On March 26, 2015, the U.S. Interior Department's Bureau of Land Management (BLM) published its final rule setting new standards for hydraulic fracturing on onshore federal and Indian lands. The final rule, as published in the Federal Register, can be found here. This final rule is the culmination of an extended rulemaking process which began in 2010. During the public comment period, the BLM received 1.5 million comments on its proposed rule.

The new rule only applies to drilling on onshore federal lands, which according to BLM statistics, accounts for 11% of the natural gas and 5% of the oil consumed in the U.S. The new rule sets new standards for well construction and wastewater disposal. Furthermore, the new rule requires disclosure of chemicals used in fracturing fluids. BLM estimates that on average, compliance with the new rule will cost $11,400 per well, which equates to approximately $32 million per year on an industry-wide basis.

Management of Recovered Fluids
The new rule also requires companies to use rigid enclosed, covered, or netted and screened above-ground storage tanks for wastewater storage prior to permanent disposal. While several states allow companies to use open pits dug into the ground near well sites, many companies already implement the BLM's waste water storage methods. The rule provides for very limited exceptions which must be approved on a case-by-case basis.

Chemical Disclosure
Mimicking the requirements already established by 16 states, the new rule requires companies to disclose to "FracFocus" the chemicals used in fracturing fluids within 30 days of drilling completion. FracFocus is a publicly available database which tracks the chemicals used in fracturing fluids, as reported by oil and gas companies. Some in the oil and gas industry have expressed concern that the disclosure requirements may expose confidential operational and design information. The BLM has indicated that it will maintain information as confidential to the extent that the information is considered confidential under federal law.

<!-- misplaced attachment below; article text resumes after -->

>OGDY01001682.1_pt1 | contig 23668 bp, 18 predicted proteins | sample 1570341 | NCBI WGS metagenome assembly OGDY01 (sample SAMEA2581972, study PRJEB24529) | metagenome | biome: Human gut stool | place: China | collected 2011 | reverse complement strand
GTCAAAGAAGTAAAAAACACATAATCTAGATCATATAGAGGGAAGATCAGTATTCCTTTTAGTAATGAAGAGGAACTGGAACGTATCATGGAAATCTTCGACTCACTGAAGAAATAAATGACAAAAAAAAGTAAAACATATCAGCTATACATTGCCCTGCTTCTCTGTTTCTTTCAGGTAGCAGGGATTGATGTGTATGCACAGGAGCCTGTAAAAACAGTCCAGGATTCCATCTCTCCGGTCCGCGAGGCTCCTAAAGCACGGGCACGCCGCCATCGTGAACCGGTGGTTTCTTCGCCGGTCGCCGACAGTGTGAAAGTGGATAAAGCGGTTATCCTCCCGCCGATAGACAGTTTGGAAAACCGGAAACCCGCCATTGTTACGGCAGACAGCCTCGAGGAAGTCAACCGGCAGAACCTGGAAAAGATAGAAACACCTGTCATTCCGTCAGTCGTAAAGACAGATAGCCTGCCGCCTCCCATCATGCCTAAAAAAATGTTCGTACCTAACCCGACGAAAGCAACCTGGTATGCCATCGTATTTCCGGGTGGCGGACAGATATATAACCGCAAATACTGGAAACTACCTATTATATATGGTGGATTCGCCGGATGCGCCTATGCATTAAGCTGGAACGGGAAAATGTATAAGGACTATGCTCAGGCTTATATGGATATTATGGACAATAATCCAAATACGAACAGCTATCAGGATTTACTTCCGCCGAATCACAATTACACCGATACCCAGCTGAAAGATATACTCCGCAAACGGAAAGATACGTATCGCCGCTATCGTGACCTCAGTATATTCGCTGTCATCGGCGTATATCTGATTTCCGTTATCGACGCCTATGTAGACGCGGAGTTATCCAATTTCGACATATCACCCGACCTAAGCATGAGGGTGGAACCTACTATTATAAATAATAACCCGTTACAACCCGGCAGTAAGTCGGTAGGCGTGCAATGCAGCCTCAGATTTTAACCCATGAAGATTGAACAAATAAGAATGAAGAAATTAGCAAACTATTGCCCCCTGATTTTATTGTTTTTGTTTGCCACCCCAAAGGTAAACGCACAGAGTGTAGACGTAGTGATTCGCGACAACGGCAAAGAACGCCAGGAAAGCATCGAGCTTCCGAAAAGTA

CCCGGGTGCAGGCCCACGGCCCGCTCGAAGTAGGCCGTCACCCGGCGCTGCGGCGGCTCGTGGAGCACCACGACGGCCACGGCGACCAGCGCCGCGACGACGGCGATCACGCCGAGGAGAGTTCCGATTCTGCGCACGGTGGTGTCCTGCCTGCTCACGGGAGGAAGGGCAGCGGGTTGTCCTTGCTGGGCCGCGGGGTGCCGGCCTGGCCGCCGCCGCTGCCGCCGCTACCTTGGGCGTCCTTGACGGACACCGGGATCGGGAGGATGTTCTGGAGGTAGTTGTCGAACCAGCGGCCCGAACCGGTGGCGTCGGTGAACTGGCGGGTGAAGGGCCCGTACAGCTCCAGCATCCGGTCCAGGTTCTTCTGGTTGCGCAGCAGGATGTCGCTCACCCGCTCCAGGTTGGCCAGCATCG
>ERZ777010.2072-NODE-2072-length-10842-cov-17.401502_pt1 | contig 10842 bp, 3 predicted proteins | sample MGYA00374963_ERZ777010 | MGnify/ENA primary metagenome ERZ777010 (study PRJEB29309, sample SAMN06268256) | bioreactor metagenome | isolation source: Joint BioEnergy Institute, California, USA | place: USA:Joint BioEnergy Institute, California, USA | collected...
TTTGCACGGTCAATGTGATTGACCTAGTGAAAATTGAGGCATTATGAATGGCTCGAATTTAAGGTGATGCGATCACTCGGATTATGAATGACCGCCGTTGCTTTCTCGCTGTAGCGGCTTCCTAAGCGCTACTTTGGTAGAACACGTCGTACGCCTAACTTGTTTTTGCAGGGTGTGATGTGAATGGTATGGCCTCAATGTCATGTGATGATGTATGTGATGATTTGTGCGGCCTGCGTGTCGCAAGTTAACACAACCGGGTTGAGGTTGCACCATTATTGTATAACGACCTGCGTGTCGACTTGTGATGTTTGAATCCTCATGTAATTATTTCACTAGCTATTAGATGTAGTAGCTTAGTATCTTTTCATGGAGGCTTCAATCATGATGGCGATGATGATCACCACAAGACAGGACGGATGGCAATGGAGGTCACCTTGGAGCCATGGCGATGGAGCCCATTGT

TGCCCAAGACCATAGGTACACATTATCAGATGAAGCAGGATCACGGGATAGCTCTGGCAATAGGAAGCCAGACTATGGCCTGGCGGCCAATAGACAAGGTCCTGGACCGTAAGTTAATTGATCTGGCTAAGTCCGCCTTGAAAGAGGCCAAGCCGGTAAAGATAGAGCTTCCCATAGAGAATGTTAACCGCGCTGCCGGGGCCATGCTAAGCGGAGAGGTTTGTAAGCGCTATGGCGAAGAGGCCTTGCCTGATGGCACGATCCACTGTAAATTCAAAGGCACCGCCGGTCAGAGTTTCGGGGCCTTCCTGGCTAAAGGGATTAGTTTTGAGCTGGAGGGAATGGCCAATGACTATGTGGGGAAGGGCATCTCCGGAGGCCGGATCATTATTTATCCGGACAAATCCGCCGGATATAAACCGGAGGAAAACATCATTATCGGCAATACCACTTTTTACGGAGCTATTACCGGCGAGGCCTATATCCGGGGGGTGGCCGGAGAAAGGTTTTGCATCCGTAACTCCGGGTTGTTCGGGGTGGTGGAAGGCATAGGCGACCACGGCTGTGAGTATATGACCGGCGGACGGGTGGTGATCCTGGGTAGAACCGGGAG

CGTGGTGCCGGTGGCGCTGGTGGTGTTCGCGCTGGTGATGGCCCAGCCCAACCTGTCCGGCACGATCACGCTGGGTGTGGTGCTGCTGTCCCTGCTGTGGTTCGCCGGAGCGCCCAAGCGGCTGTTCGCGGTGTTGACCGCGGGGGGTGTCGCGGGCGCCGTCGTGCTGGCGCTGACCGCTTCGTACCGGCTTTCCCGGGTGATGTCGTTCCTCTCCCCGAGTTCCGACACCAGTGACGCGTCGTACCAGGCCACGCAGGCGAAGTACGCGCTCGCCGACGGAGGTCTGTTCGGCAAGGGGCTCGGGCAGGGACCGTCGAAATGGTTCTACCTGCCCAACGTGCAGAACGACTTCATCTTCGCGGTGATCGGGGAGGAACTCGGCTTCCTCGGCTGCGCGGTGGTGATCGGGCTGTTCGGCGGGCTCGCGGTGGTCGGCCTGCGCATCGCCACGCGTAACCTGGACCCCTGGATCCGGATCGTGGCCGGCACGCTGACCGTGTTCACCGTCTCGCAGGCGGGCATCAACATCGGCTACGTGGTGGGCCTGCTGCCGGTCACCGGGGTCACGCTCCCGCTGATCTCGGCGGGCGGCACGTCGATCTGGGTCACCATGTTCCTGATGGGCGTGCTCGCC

Enhanced Casing and Cementing Program
Finally, the new rule requires specific well integrity testing, including pressure testing of casing strings, cement evaluation, monitoring of annulus pressure during the fracturing process, and remediation plans for any surface casing that fails to meet the required standards.

Challenges to the Rule
Two prominent trade associations, the Independent Petroleum Association of America and Western Energy Alliance, immediately filed a lawsuit in federal court challenging the new rules, stating that the "arbitrary and unnecessary burdens…either duplicate state law requirements or improperly curtail the primary jurisdiction of state governments." The complaint goes on to note that the new rule is "not properly tailored to achieve a legitimate government purpose" and should be invalidated. Furthermore, the State of Wyoming has also filed a lawsuit challenging the rule, stating that the rule "exceeds the agency's statutory jurisdiction, conflicts with the Safe Drinking Water Act, and unlawfully interferes with the State of Wyoming's hydraulic fracturing regulations."

The rule becomes effective on June 24, 2015, 90 days after its publication in the Federal Register. Whether this new rule will be upheld by the federal courts is yet to be seen, but it is another clear indication that the Obama Administration is increasing the focus of its environmental agenda on the oil and gas industry. For example, in 2014, as part of the Strategy to Reduce Methane Emissions, the White House released whitepapers on methane and VOC emissions from oil and gas activities. The EPA indicated that input from the peer review and general public of the whitepapers will serve as the basis for public policy decisions regarding potential reductions in methane emissions from the oil and natural gas sector. In addition, the EPA anticipates issuing proposed rules regulating emissions from oil and gas activities under the Clean Air Act in the summer of 2015.